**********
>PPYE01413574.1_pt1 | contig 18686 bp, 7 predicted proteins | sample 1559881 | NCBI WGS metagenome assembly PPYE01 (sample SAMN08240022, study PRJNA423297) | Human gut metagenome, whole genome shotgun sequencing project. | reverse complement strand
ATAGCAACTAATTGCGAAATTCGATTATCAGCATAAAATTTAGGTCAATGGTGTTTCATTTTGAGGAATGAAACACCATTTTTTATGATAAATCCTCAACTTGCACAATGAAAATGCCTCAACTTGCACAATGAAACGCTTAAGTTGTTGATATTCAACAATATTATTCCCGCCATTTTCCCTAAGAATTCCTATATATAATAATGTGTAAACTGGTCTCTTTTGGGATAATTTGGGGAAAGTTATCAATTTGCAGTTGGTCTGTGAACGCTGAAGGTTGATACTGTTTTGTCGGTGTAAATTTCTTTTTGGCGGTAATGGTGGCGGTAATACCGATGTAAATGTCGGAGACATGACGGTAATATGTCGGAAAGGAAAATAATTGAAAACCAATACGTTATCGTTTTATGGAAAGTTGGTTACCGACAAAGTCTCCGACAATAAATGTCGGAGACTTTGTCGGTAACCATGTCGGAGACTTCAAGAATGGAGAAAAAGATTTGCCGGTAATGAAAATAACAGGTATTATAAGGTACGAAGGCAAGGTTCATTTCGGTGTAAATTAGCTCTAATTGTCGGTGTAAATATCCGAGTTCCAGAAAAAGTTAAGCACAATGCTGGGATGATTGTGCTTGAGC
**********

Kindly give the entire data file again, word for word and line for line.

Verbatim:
>PPYE01413574.1_pt1 | contig 18686 bp, 7 predicted proteins | sample 1559881 | NCBI WGS metagenome assembly PPYE01 (sample SAMN08240022, study PRJNA423297) | Human gut metagenome, whole genome shotgun sequencing project. | reverse complement strand
ATAGCAACTAATTGCGAAATTCGATTATCAGCATAAAATTTAGGTCAATGGTGTTTCATTTTGAGGAATGAAACACCATTTTTTATGATAAATCCTCAACTTGCACAATGAAAATGCCTCAACTTGCACAATGAAACGCTTAAGTTGTTGATATTCAACAATATTATTCCCGCCATTTTCCCTAAGAATTCCTATATATAATAATGTGTAAACTGGTCTCTTTTGGGATAATTTGGGGAAAGTTATCAATTTGCAGTTGGTCTGTGAACGCTGAAGGTTGATACTGTTTTGTCGGTGTAAATTTCTTTTTGGCGGTAATGGTGGCGGTAATACCGATGTAAATGTCGGAGACATGACGGTAATATGTCGGAAAGGAAAATAATTGAAAACCAATACGTTATCGTTTTATGGAAAGTTGGTTACCGACAAAGTCTCCGACAATAAATGTCGGAGACTTTGTCGGTAACCATGTCGGAGACTTCAAGAATGGAGAAAAAGATTTGCCGGTAATGAAAATAACAGGTATTATAAGGTACGAAGGCAAGGTTCATTTCGGTGTAAATTAGCTCTAATTGTCGGTGTAAATATCCGAGTTCCAGAAAAAGTTAAGCACAATGCTGGGATGATTGTGCTTGAGC